Originality/value

Prior literature focuses on the prevention mechanism, where this paper aims to focus on detection and investigation mechanism focusing on money laundering investigation conducted by LEAs. Lack of study on money laundering investigation calls for this research to be done to understand the strengths and weaknesses to improve its effectiveness in the future.

Details

Managerial Auditing Journal, vol. 34 no. 2
Type: Research Article
ISSN: 0268-6902

Keywords

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Article
Publication date: 3 July 2017

Salwa Zolkaflil, Normah Omar and Sharifah Nazatul Faiza Syed Mustapha Nazri

This study aims to discuss the Financial Action Task Force (FATF) Special Recommendation IX (SR IX) and the importance of complying with the recommendation, which focuses…

Abstract

Purpose

This study aims to discuss the Financial Action Task Force (FATF) Special Recommendation IX (SR IX) and the importance of complying with the recommendation, which focuses on cross-border declaration or disclosure with the objective to detect and prevent illicit cross-border transportation of cash and bearer negotiable instruments (BNIs). This study also looks into compliance ratings of Asia Pacific Group (APG) 40 countries on the FATF SR IX.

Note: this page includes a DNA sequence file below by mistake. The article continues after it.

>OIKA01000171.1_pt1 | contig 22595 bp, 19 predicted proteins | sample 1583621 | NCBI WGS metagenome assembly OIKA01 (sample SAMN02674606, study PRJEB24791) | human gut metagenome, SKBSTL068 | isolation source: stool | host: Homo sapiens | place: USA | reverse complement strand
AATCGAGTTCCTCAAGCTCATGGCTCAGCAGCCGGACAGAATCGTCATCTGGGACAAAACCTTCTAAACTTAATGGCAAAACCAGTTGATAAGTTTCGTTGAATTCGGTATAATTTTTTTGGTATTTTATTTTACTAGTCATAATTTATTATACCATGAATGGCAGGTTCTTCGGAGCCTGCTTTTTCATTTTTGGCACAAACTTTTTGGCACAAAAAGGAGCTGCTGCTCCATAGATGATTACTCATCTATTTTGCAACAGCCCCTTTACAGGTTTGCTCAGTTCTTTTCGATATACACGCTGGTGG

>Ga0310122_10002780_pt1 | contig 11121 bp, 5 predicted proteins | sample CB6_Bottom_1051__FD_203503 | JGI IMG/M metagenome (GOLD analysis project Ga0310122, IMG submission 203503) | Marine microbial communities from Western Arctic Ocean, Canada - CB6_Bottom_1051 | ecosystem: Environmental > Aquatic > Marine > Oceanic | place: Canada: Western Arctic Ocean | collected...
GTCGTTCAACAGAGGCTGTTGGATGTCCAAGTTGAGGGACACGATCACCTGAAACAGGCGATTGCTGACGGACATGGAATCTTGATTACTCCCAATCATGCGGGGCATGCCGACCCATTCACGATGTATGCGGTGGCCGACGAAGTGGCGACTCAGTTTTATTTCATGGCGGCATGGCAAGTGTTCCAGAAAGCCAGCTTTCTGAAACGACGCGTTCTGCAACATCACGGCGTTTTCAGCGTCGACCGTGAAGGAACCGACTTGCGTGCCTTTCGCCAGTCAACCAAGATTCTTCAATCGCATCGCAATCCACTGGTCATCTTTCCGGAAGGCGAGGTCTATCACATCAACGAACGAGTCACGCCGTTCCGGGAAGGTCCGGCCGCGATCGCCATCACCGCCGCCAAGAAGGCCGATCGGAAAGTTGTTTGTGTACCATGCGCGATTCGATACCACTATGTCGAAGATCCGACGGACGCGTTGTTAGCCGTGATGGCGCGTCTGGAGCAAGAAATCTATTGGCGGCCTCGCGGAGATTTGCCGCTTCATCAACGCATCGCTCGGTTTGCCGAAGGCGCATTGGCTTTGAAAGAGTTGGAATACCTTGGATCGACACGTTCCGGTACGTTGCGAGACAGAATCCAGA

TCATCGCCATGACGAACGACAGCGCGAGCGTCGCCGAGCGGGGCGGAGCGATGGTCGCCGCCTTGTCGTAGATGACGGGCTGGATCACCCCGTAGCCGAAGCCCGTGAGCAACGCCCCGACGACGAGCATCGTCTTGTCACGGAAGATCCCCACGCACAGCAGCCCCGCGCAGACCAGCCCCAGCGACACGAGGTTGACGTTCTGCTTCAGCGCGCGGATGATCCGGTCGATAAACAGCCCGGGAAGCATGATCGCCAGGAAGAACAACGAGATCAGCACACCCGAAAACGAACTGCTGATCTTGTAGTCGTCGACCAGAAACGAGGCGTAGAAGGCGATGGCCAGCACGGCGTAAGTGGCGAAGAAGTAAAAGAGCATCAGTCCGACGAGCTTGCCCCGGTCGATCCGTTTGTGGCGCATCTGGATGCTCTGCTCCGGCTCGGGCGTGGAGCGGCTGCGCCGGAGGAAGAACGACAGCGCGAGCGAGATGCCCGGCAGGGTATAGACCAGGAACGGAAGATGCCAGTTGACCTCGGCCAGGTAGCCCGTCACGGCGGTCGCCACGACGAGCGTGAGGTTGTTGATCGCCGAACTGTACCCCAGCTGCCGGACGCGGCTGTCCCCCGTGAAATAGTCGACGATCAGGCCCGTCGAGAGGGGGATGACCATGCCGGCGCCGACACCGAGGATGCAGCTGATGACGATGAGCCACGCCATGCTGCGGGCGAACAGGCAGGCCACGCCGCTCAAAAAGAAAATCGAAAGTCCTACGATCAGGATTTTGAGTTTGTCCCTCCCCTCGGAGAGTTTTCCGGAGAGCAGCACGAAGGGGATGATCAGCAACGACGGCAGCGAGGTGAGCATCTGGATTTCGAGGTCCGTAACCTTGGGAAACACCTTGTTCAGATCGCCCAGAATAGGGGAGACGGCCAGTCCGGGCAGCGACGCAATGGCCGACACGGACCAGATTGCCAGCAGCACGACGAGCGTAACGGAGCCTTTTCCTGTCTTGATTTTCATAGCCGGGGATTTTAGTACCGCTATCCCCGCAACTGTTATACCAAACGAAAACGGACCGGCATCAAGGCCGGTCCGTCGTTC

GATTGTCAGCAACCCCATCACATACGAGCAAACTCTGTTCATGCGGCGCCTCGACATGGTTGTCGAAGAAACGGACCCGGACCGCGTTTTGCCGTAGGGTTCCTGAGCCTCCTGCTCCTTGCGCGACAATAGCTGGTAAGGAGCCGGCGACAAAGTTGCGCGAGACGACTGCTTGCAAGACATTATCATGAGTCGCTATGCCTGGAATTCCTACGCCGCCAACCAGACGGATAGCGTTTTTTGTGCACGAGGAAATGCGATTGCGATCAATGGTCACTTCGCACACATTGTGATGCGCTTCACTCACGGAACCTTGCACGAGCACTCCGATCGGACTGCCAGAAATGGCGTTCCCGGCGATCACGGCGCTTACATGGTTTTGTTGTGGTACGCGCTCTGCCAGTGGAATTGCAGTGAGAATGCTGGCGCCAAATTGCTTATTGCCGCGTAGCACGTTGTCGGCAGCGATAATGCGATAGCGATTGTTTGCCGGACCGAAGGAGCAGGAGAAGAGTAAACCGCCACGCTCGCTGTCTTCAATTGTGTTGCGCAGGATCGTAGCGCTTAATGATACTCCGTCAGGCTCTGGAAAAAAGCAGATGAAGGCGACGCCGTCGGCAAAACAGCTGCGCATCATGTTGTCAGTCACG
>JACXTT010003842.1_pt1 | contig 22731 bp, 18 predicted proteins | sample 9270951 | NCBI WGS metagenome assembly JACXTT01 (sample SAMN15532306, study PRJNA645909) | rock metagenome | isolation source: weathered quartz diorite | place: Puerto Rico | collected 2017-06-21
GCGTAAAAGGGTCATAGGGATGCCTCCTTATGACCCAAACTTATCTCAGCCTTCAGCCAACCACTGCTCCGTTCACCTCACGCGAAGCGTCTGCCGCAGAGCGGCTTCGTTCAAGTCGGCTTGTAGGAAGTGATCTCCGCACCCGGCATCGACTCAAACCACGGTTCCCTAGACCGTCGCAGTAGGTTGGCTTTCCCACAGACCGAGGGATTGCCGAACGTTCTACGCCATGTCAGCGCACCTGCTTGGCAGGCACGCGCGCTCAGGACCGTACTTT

Design/methodology/approach

This study reviews the mutual evaluation reports issued by APG on money laundering from 2006 to 2012. Based on the mutual evaluation reports, this study also looks into recommendations and comments given by respective panels. The compliance ratings together with panel’s recommendations and comments compiled in this study will be helpful to relevant authorities for future improvement.

Findings

Complying to FATF SR IX helps relevant authorities in detecting and preventing illicit from cross-border transportation of cash and BNIs. Out of 40, only two countries received compliant rating, which shows the need of improvement to ensure that the country is compliant on FATF SR IX.

Research limitations/implications

This study is limited to the panel’s reviews and recommendations on mutual evaluation report and only focuses on FATF SR IX.